Making Their Mark
A Global Citizen in the Making
MDC Honors College student Rummesa Abrar recently traveled to Austria to participate in the Salzburg Global Seminar.
Accounting major Rummesa Abrar is excelling at MDC's Honors College at North Campus.
When Honors College student Rummesa Abrar started taking accounting at MDC’s North Campus, she knew it was the right fit. A mind for numbers and a passion for business are all adding up to the promise of a bright future for the 19-year-old.
“Accounting is the language of business,” said Abrar. “Anything I do in the future can relate to accounting.”
One number in particular relates directly to Abrar’s rigorous work ethic: her 4.0 GPA. Yet, that’s just one of many accomplishments that set her apart. She participates actively in clubs as vice president of fellowship of the business club Phi Beta Lambda, secretary of the Investment Club, and a member of the Phi Theta Kappa Honor Society, Women Moving Forward and Youth for Environmental Sustainability.
In recognition of her hard work, Abrar recently won numerous scholarships from entities including the Marcel and Clare Gloriot Memorial Foundation, The Merage Foundation for the American Dream, Publix Supermarkets and Coca-Cola. She is also a Florida Medallion Scholar.
“Rummesa is an incomparable young lady who well deserves these accolades,“ said North Campus Honors College Director Sandra Martínez.
In addition to the notable scholarships, Abrar is reaching out to learn more about the world. In March, she traveled to Austria to participate in the Salzburg Global Seminar with fellow high-achievers from MDC’s Honors College.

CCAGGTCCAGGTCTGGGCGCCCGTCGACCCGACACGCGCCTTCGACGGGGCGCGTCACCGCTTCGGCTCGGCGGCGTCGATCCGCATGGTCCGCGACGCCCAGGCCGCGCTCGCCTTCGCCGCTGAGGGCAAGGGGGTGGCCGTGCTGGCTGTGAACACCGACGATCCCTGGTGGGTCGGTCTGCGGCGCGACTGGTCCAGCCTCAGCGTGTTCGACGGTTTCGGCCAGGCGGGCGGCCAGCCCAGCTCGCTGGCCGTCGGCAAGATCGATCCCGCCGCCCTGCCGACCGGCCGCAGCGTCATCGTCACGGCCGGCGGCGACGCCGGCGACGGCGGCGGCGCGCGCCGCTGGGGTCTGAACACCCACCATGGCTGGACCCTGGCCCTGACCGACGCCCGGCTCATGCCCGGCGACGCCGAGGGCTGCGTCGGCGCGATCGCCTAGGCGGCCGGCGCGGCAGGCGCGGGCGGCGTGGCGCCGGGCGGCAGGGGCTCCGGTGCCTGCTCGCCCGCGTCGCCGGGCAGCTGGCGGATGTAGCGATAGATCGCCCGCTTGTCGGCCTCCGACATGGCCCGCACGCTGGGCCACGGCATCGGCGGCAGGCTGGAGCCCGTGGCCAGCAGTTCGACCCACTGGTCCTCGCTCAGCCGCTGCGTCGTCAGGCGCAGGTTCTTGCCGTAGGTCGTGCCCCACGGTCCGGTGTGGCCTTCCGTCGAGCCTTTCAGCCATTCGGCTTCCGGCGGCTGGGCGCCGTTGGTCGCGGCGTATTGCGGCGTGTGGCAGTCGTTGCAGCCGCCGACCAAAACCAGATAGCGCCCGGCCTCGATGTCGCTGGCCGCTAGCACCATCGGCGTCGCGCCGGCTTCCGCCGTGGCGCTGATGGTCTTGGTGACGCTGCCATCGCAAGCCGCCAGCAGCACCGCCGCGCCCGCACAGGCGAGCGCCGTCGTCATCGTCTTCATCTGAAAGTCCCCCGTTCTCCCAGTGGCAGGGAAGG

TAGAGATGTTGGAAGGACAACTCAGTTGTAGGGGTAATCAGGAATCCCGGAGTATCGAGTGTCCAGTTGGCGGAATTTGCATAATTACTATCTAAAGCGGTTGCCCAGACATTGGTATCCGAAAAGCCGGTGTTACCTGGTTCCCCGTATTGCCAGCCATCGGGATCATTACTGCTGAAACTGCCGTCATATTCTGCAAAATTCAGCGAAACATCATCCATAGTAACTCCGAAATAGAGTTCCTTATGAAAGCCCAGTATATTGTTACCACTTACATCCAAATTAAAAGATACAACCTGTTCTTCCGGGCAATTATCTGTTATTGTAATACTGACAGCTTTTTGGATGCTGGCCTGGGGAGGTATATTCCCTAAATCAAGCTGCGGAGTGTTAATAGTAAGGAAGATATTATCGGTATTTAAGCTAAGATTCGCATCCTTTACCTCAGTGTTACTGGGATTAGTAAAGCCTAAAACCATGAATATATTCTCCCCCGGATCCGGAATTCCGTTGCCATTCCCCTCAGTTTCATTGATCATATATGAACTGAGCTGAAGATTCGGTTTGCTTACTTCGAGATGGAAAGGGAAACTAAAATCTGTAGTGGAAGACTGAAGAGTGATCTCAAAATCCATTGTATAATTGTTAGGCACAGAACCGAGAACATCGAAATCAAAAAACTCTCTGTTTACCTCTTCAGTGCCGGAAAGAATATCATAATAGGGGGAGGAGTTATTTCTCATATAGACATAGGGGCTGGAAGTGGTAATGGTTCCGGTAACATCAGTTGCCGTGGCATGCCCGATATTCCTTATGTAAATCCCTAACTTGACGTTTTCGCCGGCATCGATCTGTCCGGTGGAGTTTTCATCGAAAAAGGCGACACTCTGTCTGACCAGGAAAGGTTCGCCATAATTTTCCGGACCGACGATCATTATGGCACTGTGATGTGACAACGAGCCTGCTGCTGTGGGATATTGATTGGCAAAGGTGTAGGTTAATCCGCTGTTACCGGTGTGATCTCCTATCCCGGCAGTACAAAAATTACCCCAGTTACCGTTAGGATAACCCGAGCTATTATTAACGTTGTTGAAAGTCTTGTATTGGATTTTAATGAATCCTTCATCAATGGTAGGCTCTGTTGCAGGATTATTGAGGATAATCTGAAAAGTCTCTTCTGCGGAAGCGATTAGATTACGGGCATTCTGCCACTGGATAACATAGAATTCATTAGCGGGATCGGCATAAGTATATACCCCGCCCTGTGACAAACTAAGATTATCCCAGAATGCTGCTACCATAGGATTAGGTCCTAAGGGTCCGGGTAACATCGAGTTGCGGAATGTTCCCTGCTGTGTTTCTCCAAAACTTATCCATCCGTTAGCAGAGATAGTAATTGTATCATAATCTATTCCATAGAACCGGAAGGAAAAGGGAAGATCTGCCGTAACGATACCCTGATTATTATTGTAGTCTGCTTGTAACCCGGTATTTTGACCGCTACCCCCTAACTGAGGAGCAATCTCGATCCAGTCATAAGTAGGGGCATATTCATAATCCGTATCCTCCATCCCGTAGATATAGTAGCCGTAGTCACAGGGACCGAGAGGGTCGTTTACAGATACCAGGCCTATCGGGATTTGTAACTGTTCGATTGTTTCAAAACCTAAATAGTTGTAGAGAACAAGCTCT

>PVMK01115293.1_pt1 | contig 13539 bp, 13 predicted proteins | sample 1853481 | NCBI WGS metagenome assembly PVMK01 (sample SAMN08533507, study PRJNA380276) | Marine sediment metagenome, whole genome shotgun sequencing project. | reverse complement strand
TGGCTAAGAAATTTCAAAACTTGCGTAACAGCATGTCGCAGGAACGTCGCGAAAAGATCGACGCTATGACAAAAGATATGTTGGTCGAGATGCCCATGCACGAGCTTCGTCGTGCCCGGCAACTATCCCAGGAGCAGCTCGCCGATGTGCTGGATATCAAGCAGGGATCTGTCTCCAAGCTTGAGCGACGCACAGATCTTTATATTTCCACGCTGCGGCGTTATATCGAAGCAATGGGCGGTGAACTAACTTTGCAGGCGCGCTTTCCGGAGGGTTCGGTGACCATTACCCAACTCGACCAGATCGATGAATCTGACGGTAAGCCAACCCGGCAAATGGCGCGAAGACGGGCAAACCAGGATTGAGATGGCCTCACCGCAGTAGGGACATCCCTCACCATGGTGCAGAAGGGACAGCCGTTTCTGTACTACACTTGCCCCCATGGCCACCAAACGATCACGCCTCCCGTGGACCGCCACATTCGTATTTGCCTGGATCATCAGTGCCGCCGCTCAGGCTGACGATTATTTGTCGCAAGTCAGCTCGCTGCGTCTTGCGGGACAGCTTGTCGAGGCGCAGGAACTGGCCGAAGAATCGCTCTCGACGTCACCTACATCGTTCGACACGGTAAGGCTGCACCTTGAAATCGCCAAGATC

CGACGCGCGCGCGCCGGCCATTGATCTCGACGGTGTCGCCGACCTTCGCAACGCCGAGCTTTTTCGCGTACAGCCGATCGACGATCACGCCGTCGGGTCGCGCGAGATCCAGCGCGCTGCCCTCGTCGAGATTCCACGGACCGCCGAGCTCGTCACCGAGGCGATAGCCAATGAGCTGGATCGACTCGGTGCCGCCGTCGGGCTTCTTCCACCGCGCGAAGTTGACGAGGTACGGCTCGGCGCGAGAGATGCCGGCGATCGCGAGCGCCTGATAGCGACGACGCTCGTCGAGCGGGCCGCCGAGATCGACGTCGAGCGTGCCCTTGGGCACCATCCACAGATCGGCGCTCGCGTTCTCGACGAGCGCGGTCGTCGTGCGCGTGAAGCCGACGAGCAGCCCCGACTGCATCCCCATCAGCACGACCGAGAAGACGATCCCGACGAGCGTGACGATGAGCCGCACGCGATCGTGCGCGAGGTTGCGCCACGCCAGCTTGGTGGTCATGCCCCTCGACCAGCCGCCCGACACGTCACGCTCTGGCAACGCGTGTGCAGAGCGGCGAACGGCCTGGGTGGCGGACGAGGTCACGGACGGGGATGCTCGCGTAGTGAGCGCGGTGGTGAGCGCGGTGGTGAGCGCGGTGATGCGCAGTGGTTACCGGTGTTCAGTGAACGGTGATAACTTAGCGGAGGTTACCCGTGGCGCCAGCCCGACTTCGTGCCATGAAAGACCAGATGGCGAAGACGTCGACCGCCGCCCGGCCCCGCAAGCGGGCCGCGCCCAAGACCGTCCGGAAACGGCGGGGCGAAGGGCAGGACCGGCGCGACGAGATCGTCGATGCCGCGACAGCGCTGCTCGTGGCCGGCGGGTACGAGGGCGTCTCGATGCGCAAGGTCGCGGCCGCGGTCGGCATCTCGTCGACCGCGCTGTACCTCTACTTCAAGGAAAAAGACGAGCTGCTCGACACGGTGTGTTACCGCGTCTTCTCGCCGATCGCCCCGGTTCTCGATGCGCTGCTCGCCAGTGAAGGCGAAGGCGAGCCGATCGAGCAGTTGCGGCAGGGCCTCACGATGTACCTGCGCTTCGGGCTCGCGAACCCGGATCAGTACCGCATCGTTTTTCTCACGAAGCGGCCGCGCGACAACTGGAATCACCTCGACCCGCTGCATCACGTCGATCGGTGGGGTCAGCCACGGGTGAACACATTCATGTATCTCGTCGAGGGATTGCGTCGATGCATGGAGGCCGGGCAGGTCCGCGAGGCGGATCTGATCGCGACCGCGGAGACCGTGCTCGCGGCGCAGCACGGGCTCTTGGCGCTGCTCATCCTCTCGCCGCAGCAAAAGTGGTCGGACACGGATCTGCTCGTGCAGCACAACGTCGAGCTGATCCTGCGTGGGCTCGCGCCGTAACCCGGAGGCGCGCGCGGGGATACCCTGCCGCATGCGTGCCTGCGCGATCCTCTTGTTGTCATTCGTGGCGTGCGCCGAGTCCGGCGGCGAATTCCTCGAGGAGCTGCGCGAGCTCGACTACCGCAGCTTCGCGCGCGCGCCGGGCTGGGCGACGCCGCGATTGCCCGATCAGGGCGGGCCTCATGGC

Born in Pakistan, Abrar came to the United States at age 6 with her parents and her older brother and sister, who was the first in the family to go to college. “Education, in Pakistan, is not considered as important as it is in America,” said Abrar.
Add Pakistan’s social inequalities to the mix and Abrar acknowledges how different her life would have been had she stayed.
“I know that I would not achieve my dreams if I were in Pakistan,” she said. “Unfortunately, strict gender roles exist in the country in which I was born. These roles wouldn’t have allowed me to further my education, like I have been able to do in America. I would be limited to doing household chores, cooking and cleaning. By now, I would probably already have had an arranged marriage and be living for my husband, not for myself.”
The limitations women face in Pakistan help fuel her desire to succeed. While her dream is to have a successful accounting career, it is a means to a greater goal.
“My real passion is to be a global citizen and help out around the world,” she said. ”I want to give back to Pakistan and help find a way to increase women’s education. I want women in Pakistan to have the same opportunities I have been able to have.
“I know that if I have a certain set of skills and education, I can be more successful in achieving my goal. MDC is helping me get there.”
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